Hot fun in the summertime: preventing heat-related illnesses

U.S. Air Force Airman 1st Class Adam Disque, 7th Aerospace Medicine Squadron bioenvironmental technician, checks the temperature May 29, 2014, at Dyess Air Force Base, Texas. Disque checks the temperature every hour to evaluate for heat-stress conditions. When the temperature rises above 82 degrees Fahrenheit heat-stress conditions start at stage two and can go as high as five when the temperature is above 90 degrees Fahrenheit. Once heat stress conditions are in effect Airmen must adhere to work/rest cycles. (U.S. Air Force photo by Airman 1st Class Kylsee Wisseman/Released)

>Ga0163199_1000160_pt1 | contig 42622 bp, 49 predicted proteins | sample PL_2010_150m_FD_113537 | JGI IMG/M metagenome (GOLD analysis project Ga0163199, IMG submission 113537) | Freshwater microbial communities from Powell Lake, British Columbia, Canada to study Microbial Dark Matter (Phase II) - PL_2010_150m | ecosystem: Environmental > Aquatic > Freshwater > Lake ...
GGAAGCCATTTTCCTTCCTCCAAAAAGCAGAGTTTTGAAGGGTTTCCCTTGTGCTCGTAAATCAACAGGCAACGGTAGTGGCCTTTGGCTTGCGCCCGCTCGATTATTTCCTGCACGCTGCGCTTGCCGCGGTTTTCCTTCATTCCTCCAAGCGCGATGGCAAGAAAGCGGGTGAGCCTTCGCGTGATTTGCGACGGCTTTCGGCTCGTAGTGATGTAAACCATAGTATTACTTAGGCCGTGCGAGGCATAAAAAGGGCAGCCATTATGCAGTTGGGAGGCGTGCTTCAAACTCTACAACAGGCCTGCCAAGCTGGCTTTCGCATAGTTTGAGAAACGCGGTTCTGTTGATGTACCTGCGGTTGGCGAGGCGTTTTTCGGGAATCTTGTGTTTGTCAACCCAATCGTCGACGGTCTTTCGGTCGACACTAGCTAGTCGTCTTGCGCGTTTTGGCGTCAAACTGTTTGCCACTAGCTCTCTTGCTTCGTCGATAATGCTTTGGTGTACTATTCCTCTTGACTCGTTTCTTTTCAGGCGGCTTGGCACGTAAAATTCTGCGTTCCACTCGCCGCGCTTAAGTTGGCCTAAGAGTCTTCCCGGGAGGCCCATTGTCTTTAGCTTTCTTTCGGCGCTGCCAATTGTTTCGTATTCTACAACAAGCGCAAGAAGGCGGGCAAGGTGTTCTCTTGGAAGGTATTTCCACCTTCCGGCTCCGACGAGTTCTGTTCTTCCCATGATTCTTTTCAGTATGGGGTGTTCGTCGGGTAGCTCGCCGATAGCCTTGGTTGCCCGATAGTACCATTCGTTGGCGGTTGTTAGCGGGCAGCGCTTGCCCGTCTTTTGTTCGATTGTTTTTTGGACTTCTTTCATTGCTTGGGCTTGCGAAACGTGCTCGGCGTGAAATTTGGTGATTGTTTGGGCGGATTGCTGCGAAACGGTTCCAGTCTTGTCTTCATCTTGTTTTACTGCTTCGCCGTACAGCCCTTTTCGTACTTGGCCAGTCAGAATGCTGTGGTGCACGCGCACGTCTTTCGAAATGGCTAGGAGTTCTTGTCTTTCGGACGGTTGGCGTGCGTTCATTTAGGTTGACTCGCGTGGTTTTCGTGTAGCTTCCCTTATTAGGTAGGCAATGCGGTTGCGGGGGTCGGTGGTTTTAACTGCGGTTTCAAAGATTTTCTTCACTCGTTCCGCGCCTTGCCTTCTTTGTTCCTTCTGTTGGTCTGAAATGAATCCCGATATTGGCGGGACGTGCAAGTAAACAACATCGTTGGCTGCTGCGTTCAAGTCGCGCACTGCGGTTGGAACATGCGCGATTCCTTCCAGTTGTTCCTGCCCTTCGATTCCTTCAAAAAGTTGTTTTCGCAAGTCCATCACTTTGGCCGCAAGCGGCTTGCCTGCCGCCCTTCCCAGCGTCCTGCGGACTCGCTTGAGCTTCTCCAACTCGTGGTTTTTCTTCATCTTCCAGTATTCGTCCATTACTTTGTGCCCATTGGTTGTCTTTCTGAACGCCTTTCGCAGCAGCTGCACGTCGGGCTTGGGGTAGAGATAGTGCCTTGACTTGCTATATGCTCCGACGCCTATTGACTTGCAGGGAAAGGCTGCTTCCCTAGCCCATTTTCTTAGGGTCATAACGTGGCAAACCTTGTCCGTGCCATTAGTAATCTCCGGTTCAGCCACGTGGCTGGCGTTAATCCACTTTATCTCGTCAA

PHOTO BY: Airman st Class Kylsee WissemanReleased
VIRIN: 140529-F-JA142-001.JPG
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